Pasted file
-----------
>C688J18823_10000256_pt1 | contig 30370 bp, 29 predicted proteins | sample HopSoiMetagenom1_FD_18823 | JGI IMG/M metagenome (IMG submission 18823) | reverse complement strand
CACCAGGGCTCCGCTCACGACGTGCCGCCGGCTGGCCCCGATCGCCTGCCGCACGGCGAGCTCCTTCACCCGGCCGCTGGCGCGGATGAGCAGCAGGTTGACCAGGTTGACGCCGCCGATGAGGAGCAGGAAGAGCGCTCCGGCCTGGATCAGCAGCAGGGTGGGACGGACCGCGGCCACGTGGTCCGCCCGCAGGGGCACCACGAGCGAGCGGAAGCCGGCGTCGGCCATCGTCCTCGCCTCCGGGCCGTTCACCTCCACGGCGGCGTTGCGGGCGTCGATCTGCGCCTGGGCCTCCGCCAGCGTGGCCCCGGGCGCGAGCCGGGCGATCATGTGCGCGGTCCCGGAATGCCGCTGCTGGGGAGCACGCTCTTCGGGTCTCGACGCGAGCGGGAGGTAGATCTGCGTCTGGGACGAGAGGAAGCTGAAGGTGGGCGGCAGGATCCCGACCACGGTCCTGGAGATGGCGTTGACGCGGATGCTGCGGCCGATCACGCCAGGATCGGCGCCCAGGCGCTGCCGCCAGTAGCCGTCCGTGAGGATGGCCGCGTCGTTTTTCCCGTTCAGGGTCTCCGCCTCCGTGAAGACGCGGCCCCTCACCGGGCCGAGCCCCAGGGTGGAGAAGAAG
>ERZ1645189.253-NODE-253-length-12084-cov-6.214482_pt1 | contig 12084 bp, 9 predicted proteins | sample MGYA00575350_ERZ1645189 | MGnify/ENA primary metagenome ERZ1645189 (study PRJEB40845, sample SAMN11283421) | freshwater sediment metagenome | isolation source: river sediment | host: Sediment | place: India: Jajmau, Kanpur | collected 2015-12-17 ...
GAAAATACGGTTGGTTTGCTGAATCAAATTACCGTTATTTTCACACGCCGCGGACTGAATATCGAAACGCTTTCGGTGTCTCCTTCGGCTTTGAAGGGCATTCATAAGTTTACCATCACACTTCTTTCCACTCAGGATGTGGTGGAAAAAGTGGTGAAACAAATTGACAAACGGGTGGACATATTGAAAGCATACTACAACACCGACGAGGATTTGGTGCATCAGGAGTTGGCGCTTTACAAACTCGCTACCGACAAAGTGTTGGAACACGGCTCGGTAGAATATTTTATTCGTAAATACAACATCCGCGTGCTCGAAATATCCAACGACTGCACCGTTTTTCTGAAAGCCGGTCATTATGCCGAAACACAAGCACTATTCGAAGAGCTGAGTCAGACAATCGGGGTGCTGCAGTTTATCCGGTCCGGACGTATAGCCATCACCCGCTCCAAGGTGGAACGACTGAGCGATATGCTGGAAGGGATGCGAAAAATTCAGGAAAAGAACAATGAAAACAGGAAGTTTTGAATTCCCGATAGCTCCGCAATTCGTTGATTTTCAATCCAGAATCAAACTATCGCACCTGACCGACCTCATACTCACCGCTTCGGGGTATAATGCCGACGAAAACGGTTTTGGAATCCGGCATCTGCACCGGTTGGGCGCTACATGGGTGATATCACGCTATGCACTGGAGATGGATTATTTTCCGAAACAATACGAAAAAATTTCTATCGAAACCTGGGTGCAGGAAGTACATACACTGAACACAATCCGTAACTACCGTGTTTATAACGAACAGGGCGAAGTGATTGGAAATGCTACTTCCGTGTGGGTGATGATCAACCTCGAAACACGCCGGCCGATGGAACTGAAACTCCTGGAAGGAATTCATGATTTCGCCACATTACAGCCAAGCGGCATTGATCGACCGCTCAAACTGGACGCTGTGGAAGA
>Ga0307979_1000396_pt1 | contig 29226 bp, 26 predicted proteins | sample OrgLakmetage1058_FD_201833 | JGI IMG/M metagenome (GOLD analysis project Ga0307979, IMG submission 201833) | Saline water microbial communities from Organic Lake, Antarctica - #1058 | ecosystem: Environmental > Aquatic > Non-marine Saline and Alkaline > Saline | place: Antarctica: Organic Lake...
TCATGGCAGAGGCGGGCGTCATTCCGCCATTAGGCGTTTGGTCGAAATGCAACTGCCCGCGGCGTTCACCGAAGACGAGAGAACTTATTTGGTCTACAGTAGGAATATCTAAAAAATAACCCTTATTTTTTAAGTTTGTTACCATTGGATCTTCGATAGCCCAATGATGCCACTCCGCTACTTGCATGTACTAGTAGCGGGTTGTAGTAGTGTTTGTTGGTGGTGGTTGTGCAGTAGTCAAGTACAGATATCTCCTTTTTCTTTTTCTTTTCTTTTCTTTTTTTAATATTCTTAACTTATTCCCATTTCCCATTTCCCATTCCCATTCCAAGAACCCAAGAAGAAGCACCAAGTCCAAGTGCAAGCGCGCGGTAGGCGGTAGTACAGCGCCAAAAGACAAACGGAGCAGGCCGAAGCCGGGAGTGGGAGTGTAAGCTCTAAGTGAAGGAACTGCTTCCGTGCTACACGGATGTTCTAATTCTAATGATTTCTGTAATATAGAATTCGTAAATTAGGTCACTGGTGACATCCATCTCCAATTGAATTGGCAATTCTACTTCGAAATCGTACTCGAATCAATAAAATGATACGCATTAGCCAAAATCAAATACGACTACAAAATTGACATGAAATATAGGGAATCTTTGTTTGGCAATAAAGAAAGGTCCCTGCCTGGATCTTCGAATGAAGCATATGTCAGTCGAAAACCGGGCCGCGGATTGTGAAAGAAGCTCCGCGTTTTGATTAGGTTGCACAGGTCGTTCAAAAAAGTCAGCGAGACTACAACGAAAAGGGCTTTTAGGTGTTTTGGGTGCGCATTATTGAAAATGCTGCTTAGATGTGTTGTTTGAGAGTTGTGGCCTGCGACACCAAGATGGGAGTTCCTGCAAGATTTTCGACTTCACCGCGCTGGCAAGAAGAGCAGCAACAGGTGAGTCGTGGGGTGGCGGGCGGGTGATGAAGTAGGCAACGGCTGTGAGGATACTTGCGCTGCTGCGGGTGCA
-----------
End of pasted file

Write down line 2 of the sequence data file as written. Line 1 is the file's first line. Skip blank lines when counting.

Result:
CACCAGGGCTCCGCTCACGACGTGCCGCCGGCTGGCCCCGATCGCCTGCCGCACGGCGAGCTCCTTCACCCGGCCGCTGGCGCGGATGAGCAGCAGGTTGACCAGGTTGACGCCGCCGATGAGGAGCAGGAAGAGCGCTCCGGCCTGGATCAGCAGCAGGGTGGGACGGACCGCGGCCACGTGGTCCGCCCGCAGGGGCACCACGAGCGAGCGGAAGCCGGCGTCGGCCATCGTCCTCGCCTCCGGGCCGTTCACCTCCACGGCGGCGTTGCGGGCGTCGATCTGCGCCTGGGCCTCCGCCAGCGTGGCCCCGGGCGCGAGCCGGGCGATCATGTGCGCGGTCCCGGAATGCCGCTGCTGGGGAGCACGCTCTTCGGGTCTCGACGCGAGCGGGAGGTAGATCTGCGTCTGGGACGAGAGGAAGCTGAAGGTGGGCGGCAGGATCCCGACCACGGTCCTGGAGATGGCGTTGACGCGGATGCTGCGGCCGATCACGCCAGGATCGGCGCCCAGGCGCTGCCGCCAGTAGCCGTCCGTGAGGATGGCCGCGTCGTTTTTCCCGTTCAGGGTCTCCGCCTCCGTGAAGACGCGGCCCCTCACCGGGCCGAGCCCCAGGGTGGAGAAGAAG